Angry Koala Chases Zoo Keeper And Then Fights With A Quokka

Published January 8, 2020 155,345 Views $7.19 earned

Rumble / Unreal AnimalsAll animals were okay afterwards, just a few scratches! Who knew koalas were so nasty!

Do you think all koalas are adorable? You've probably never seen an angry koala! In general, koalas are quite peaceful animals, but sometimes they get angry when someone tries to disturb them, since koalas like to be relaxed. Sometimes, some koalas need to be trained, since they often have attacks in a bad mood, as is the case with this koala, who is very angry and wants to attack everyone around him. Throughout the video you can see how the angry koala chases his caregiver with the intention of attacking him, but his caregiver runs quickly, but the angry koala pays his anger with another animal of the place. The caregiver had to separate the fight between the koala and the quokka twice. Fortunately, no one was injured!

The koala is perfectly adapted to life in the trees. However, unlike other arboreal marsupials, such as the tree kangaroo, the koala has no tail. However, it has an excellent sense of balance. His body is thin and muscular, and his comparatively long and strong limbs support his weight well when he climbs. The arms and legs are the same length, and their strength during the climb comes from the thigh muscle, which joins the shin much lower than in other animals.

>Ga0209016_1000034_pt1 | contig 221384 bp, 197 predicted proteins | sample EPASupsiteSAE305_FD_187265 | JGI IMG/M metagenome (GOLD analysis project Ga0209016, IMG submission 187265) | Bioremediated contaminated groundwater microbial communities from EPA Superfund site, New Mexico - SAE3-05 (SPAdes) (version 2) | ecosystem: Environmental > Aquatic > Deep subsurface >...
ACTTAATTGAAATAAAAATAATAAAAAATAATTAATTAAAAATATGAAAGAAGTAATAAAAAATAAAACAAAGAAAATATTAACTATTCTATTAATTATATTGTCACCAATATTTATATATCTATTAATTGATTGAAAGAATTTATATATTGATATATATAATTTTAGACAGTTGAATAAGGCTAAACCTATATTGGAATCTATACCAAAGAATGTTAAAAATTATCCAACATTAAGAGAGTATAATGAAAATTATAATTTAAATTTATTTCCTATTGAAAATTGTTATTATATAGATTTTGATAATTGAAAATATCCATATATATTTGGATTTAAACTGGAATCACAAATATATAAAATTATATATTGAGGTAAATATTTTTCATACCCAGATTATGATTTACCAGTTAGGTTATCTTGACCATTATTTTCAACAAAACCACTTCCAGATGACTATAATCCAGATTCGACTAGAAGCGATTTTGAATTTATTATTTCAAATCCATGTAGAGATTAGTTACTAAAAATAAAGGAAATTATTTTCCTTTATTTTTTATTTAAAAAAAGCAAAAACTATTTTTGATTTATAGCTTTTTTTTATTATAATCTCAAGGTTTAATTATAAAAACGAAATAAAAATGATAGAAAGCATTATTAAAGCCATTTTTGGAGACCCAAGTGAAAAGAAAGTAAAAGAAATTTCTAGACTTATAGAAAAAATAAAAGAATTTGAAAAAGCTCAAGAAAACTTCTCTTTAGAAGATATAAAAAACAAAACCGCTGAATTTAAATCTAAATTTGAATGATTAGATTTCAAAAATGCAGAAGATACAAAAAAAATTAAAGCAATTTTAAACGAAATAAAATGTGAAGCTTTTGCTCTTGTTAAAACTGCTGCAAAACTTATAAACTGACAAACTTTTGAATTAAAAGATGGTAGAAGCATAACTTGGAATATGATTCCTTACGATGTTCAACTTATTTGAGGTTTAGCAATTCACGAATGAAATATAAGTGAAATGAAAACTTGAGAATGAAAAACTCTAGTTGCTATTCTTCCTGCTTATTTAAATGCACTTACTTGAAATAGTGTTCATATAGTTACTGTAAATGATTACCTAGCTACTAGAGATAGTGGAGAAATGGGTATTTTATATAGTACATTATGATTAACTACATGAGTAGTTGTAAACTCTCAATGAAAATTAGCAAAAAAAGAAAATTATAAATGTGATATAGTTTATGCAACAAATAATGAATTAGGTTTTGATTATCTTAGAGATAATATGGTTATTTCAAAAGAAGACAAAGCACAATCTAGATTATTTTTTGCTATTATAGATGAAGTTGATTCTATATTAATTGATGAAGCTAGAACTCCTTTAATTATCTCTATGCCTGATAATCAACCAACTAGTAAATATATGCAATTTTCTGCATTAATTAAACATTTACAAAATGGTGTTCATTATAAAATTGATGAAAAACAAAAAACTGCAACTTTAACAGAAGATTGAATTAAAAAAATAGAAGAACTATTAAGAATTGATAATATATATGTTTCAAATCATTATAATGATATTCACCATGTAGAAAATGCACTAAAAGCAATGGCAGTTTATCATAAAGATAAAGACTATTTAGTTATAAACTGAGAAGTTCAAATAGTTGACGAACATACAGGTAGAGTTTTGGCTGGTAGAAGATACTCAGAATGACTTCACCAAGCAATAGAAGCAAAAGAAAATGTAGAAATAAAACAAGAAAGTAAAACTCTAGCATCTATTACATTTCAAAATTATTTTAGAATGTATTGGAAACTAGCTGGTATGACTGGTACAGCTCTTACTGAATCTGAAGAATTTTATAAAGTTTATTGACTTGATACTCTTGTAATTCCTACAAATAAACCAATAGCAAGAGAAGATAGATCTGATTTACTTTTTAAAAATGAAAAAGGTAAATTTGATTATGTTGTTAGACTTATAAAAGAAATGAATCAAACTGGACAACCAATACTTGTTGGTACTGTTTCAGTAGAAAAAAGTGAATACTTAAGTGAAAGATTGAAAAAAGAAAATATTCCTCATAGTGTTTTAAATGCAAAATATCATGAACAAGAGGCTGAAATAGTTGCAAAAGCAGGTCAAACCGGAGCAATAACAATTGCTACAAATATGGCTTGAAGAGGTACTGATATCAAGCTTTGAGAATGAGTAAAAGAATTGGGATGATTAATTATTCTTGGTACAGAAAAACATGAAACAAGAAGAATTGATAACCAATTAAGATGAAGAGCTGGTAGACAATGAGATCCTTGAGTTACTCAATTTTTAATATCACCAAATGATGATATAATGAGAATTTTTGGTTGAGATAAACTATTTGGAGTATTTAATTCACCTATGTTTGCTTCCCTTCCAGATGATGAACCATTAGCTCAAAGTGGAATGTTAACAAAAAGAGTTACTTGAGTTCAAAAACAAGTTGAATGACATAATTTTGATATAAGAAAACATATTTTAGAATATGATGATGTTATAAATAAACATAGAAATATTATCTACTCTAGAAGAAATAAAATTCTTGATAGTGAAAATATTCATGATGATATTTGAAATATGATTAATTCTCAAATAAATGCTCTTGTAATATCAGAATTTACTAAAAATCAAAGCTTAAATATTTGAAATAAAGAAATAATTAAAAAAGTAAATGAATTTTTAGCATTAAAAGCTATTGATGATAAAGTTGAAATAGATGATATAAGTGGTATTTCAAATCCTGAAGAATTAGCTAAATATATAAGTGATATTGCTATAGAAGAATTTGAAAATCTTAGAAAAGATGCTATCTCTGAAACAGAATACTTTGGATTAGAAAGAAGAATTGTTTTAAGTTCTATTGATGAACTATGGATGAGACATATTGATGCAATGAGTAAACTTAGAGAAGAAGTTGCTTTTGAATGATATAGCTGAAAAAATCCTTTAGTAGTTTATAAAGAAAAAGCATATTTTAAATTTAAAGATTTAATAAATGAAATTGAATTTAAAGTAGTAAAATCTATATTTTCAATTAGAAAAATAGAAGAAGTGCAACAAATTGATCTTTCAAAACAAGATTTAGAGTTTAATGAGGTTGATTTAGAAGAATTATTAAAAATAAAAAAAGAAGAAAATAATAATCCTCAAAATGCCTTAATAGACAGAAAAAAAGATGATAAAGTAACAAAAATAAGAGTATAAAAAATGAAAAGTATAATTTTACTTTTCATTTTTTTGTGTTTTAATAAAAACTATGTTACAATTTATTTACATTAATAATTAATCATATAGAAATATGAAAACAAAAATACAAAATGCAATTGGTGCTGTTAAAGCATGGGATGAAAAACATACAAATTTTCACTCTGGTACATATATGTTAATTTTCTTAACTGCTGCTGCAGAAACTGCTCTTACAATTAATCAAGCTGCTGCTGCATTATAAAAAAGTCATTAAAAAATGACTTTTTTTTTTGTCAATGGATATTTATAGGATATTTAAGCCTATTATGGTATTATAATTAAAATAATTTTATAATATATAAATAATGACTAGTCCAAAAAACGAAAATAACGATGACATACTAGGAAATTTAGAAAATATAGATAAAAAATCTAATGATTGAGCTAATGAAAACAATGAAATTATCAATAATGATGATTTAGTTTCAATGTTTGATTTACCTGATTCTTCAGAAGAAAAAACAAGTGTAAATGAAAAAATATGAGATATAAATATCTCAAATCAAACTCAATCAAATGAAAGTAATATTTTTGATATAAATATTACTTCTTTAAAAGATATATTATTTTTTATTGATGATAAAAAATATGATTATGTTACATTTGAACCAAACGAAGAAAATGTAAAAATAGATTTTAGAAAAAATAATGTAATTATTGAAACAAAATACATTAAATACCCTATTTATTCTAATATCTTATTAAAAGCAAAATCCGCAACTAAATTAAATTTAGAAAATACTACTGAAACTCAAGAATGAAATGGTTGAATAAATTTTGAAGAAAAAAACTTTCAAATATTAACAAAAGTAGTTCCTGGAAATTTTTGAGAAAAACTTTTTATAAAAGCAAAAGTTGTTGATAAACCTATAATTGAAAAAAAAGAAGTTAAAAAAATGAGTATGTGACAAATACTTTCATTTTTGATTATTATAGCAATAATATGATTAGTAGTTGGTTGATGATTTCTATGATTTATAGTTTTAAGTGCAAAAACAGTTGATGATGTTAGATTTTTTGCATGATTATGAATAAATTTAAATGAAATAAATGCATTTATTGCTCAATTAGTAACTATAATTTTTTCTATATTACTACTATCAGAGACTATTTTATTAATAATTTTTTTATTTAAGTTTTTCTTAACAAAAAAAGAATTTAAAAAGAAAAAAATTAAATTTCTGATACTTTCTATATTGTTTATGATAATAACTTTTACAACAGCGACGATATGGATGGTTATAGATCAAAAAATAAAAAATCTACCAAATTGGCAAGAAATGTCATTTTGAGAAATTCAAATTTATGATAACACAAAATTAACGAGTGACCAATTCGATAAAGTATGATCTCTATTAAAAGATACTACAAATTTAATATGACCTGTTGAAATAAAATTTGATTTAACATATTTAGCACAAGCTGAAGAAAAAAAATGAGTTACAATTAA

Its claws are specially adapted for climbing. Rugged pads on your palms and soles help you cling to tree trunks and branches, and both the front and back legs have long, sharp claws. Each leg has five fingers. In the forelegs, there are two fingers opposite the other three, which, similar to the human thumb, can move in opposition to the other fingers. This allows you to hold on more securely. On the hind legs there are no claws on the greater finger, and the second and third fingers are fused to form a hook that is intended to remove ticks.

When they approach a tree, the koalas jump from the ground and grab their front claws to the bark, and then climb upwards. It is common to visualize the marks of their claws on the trunks of the trees they use as shelter. Another sign that a koala is making use of a tree is the presence of fecal balls at its base. In the safety of their trees, koalas assume a wide variety of postures, and move through the tree during day and night looking for the sun and the wind breeze. On hot days it is common to see them swing their limbs in an effort to keep cool, and during cold weather, rolled up into a ball to conserve heat from their body.

When they descend from the trees, they do so with their heads up. They regularly go down to the ground to change trees, and that is when they are most vulnerable to predators, such as dogs, foxes and dingoes. Its march on the ground looks somewhat awkward. They can also run. Sometimes koalas have been observed swimming, but it is not common. The color of its coat varies from light gray to brown, with white spots on the chest, neck, the inside of the arms and legs, and inside the ears. Adult males are recognized by their brown aromatic gland in the center of their white chest.